This week I listened to: Indie Hacker Ideas for Bundling (and Unbundling!) with Tyler King of Less Annoying CRM
Product Bundling is when you take a number of products and sell them together as a package. Examples:
- Adobe Creative Suite - Photoshop, Illustrator
- Google Workspace - Storage, Docs, Slides, Gmail
Advantages of bundling:
- Get far more PR reach
- An average product can get more usage when bundled with good products
- More value for customers for a better price
Unbundling a product is when you take a product that has too many use cases and slice it vertically to create a more niche product. Examples:
- Carrd.co - Simple landing pages
- Ghost - Free/Paid blogs
Advantages of unbundling:
- Target a niche or a specific use case - tailor made
- No bloat, better experience
- Better support and can provide deeper value
- Examples - carrd.io, ghost
Slack vs. Microsoft Teams
Slack is a better product than Teams overall but Teams has better usage numbers since it comes already bundled with Office 365. Companies that already have a subscription don't need to spend more.
Effect of subscriptions
Most products have changed their pricing model to be subscription based. Even though it might be easier for both parties involved, customers feel overwhelmed.
- They hate having to compare/contract products #pain-point
- They feel overwhelmed - no easy way to manage them except from accounts or bank statements #pain-point
- Companies have tons of subscriptions. Having to update all of them when a new hire comes onboard has significant challenges:
- Will there be enough usage to justify adding into the plan?
- Will the pricing tier change?
- Do we need to get in touch with Sales team?
- Build a subscription manager tool to help individuals and companies manage their subscriptions #idea
- Hate having a 100 places to check in on things
Anatomy of a good bundle
- The products in the bundle have to be related
- They all should be well integrated
- They should all have the sample experience, branding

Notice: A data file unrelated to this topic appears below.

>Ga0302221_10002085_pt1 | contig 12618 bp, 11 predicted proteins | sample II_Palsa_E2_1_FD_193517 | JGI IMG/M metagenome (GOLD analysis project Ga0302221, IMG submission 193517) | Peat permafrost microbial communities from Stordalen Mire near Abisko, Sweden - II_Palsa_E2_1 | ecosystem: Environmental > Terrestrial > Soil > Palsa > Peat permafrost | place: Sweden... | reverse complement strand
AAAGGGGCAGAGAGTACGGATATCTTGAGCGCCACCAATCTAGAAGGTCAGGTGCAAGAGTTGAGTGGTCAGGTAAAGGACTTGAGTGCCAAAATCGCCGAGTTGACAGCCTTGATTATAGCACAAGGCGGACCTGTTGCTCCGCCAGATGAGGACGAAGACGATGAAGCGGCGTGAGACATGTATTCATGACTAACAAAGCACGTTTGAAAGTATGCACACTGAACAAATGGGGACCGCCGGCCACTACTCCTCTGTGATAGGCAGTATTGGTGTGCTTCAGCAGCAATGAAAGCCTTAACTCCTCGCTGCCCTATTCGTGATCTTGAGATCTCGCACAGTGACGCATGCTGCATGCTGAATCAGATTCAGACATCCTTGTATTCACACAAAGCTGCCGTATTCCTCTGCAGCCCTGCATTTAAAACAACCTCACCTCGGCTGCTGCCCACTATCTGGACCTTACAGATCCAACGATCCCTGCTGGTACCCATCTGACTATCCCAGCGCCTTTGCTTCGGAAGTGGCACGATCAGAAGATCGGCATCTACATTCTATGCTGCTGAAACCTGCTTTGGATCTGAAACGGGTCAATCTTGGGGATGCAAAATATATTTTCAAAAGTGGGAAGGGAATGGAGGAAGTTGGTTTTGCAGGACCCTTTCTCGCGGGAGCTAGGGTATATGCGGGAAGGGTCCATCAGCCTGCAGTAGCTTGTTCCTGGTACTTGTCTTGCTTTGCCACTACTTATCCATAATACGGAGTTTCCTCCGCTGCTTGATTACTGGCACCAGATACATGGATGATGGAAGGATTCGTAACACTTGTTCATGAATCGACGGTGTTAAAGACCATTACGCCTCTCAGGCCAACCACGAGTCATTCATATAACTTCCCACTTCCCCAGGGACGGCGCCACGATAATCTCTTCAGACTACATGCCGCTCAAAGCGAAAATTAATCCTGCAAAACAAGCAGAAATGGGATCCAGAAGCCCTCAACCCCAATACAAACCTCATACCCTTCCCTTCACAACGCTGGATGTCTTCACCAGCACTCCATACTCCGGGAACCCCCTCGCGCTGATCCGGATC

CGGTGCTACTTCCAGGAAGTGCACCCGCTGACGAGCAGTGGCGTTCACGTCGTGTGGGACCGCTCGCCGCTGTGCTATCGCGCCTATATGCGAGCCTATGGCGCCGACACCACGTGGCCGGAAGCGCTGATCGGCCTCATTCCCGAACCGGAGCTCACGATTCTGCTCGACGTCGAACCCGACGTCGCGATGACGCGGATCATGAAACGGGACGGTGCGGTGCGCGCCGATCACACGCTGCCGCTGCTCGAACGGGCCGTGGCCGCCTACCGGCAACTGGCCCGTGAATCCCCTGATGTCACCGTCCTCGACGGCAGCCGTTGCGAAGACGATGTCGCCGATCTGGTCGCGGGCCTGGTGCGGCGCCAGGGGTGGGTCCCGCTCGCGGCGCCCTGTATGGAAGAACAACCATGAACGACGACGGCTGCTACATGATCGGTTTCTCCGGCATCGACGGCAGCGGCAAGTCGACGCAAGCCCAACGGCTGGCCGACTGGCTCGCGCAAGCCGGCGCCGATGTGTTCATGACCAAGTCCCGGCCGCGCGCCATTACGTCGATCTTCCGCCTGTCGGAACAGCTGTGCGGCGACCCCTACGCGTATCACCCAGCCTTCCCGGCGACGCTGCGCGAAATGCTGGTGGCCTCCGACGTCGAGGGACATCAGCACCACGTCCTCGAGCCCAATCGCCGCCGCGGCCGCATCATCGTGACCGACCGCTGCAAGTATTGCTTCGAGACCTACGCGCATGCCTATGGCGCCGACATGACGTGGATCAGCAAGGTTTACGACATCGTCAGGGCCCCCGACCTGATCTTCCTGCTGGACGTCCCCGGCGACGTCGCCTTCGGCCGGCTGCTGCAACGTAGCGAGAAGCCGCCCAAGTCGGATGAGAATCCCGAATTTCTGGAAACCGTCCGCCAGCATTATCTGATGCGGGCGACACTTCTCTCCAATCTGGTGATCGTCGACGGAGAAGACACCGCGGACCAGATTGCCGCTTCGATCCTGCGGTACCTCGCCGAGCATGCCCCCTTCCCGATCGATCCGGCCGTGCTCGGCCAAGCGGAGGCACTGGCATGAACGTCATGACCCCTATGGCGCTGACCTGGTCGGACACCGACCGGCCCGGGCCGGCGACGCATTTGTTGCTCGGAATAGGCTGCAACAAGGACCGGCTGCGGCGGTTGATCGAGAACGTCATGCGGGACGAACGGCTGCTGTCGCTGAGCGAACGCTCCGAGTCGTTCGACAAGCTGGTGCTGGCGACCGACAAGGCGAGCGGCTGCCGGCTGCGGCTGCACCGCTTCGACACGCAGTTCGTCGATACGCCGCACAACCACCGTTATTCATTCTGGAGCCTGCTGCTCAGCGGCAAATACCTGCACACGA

- Cheaper as a deal
Building vs. Buying products in your bundle
Buying is faster, but you end up with different codebases - Harder to integrate together
As an example, Notion replaces Trello, Asana, Google Docs, but if they had bought a note taking, task tracking apps and combined them, the experience wouldn't have been as connected
Key is to figure out what other pain points your customers have and build a bundle of products around that
Opportunities for Indie Hackers
Find products that have app stores. Figure out what apps are absolutely essential. Make a similar product with the additional apps functionalities already included. #idea
Large companies when they buy small startups can't usually take care of them very well. The product ends up dying. When you see a product being bought by a slow moving company, create a similar product to fill the void. #idea
Take general purpose products, figure out what a niche set of users are looking to accomplish, build a product directly geared towards them.
- For example, take Squarespace (Building websites of any kind), if you know a lot of podcasters are building their webpages on it and need an RSS feed, audio player, videos with captions, then you can build a landing page builders just for podcasters.
Bundle products you don't make. Curate products in a category and sell them as a bundle. #idea
- College is pricey. Online courses and blogs are unbundling education.
- School gives you social connections + certificate + education. Unbundle them.
- For example, lunchclub.ai is a new way to build your social connections
Bundling and Unbundling as a cycle
- Growing number of subscription products eventually become too much for consumers, that's when bundling happens
- As people start lookign for more differentiated products, unbundling occurs
- It's a cycle
All credit goes to the original speakers.Didn't find this guide useful? Let me know